In the post-Watergate reforms of the 1970s both parties adopted nominating systems that allocate delegates according to population in large part but not exclusively. Famously or notoriously they also created super-delegates, composed mostly of elected officials, who are thought to be likely to choose the candidate who seems ideal at the end of the long primary season. Presumably early voters or poorly informed voters in some states might have erred in the process.
This anti-democratic measure is under attack. Primary voters in both parties want to choose directly the nominee.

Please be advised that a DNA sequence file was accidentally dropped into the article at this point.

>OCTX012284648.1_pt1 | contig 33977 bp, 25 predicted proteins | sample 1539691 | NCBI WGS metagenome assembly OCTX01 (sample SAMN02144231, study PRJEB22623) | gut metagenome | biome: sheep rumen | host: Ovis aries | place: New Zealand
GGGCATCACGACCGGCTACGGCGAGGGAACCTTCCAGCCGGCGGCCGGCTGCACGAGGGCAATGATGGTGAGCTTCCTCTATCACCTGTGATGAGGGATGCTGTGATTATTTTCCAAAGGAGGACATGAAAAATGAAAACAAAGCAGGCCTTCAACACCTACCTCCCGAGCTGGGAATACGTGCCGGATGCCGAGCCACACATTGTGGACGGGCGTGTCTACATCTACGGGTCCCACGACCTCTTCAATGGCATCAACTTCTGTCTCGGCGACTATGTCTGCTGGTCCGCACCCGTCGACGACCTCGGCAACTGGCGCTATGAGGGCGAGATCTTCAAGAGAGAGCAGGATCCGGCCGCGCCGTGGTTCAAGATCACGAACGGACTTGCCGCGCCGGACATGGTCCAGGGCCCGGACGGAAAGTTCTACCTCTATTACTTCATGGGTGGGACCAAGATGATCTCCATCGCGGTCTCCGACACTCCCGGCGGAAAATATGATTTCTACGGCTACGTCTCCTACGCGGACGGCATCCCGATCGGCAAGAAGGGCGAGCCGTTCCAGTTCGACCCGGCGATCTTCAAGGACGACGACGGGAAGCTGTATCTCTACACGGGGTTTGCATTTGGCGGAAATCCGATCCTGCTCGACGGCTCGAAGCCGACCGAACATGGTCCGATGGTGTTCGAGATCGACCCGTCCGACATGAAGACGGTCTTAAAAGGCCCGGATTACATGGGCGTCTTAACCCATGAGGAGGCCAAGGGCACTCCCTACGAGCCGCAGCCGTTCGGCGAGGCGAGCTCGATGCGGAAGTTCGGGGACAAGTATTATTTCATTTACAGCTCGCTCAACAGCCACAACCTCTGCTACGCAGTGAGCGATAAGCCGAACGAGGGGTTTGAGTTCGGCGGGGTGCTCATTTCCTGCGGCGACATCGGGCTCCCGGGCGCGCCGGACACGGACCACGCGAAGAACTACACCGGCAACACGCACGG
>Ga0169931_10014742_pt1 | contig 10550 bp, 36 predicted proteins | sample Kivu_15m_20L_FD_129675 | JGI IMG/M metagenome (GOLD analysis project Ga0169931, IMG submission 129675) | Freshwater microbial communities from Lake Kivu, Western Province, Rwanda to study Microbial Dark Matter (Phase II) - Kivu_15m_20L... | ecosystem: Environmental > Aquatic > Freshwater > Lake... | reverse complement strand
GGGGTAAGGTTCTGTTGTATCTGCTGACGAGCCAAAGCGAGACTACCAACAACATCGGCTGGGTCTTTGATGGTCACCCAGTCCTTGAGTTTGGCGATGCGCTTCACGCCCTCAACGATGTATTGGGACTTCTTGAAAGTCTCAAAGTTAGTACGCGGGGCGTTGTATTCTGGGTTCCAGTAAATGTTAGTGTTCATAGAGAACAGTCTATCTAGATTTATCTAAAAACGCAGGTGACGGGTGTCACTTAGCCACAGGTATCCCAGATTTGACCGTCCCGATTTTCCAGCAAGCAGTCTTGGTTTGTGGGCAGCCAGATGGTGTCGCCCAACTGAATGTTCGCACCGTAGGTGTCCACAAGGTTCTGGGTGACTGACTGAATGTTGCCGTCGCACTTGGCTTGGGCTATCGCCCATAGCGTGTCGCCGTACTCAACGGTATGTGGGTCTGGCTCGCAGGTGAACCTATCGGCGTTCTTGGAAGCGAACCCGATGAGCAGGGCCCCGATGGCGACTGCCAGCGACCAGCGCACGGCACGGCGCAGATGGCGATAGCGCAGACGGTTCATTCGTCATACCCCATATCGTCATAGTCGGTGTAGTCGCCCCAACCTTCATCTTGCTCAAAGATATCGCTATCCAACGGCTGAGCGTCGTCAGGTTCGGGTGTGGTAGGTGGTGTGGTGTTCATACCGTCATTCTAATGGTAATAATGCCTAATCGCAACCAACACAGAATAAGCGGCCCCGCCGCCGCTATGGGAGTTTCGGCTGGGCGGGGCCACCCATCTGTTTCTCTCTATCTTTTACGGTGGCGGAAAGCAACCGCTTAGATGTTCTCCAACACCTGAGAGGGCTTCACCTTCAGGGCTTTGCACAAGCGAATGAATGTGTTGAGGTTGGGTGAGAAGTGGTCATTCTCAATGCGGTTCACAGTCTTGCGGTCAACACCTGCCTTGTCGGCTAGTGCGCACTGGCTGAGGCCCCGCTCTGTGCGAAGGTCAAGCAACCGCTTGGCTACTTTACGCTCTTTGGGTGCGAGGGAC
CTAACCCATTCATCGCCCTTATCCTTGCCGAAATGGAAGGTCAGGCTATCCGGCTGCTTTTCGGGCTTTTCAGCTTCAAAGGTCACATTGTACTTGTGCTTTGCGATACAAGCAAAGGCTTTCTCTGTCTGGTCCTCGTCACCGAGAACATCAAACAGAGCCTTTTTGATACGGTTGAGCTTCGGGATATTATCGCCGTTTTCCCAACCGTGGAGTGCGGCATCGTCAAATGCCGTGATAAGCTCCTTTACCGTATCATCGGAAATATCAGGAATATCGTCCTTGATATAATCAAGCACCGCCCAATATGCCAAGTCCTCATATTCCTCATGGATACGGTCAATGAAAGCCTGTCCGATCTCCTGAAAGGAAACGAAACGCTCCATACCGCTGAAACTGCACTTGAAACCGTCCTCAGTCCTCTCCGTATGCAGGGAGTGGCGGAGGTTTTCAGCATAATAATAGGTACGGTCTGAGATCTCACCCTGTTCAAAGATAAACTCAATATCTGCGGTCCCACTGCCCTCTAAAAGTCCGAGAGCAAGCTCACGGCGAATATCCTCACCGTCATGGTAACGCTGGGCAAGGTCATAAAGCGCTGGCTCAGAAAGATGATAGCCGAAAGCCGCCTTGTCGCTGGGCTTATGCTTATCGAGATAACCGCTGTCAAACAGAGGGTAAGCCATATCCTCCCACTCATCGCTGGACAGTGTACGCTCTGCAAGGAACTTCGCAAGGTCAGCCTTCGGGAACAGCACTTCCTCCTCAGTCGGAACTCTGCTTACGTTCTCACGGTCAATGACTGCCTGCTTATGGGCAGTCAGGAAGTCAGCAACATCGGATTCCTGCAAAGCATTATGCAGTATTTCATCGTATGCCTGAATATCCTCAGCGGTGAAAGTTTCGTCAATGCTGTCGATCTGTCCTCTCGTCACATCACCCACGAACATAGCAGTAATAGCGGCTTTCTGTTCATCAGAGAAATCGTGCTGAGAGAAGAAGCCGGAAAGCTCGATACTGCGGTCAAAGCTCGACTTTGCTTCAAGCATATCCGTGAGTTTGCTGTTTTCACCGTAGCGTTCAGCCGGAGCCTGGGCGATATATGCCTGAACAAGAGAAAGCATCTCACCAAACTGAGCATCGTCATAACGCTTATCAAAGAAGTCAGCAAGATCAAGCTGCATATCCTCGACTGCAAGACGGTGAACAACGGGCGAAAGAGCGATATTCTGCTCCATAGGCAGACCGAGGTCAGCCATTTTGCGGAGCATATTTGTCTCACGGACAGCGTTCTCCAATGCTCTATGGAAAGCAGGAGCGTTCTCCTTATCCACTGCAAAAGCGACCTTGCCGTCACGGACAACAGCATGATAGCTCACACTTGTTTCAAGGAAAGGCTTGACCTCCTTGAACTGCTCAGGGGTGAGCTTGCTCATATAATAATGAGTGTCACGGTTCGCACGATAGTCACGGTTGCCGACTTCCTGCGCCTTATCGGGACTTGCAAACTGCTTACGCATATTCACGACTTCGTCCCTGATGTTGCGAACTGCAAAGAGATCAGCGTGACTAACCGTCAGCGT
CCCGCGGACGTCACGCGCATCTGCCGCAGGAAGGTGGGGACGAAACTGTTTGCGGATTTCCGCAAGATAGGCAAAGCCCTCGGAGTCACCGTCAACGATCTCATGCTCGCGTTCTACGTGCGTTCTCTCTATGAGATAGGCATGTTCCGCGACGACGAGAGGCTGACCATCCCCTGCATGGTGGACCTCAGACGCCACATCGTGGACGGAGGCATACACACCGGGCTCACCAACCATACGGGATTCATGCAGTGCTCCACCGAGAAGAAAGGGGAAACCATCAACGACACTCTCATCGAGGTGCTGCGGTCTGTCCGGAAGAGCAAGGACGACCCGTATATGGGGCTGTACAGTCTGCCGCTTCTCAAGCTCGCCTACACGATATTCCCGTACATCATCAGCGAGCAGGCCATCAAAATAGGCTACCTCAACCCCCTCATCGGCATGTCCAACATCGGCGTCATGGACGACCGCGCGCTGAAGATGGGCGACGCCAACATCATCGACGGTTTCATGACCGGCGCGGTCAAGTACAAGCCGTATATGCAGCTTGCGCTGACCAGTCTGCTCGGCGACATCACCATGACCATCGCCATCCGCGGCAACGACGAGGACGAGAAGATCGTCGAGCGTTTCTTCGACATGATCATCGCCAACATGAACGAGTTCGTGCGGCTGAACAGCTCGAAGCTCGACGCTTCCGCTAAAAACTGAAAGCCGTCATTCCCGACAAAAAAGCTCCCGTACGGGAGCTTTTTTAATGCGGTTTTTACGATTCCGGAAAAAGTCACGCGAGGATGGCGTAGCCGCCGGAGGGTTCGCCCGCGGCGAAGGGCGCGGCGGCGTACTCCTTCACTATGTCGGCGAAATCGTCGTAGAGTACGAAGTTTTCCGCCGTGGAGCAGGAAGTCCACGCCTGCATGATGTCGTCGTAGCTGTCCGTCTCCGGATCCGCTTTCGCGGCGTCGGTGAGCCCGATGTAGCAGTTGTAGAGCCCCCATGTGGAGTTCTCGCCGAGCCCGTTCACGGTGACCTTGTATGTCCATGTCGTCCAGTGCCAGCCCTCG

It follows that the same voters, by far the most likely to vote in the general, also support the notion that the popular vote should directly choose the president in the general election.
If the nominee needed to win the national popular vote to win the general election, it seems likely that the nominating process would become more democratic, and the number of super-delegates would diminish. It would make sense for any national party to use the nominating process as a test run to determine vote getting capability in every state. More than that, the vote getting would try out themes, policy positions, and arguments in advance of the general election. In short, the whole process from soup to nuts would probably become more democratic with a little "d."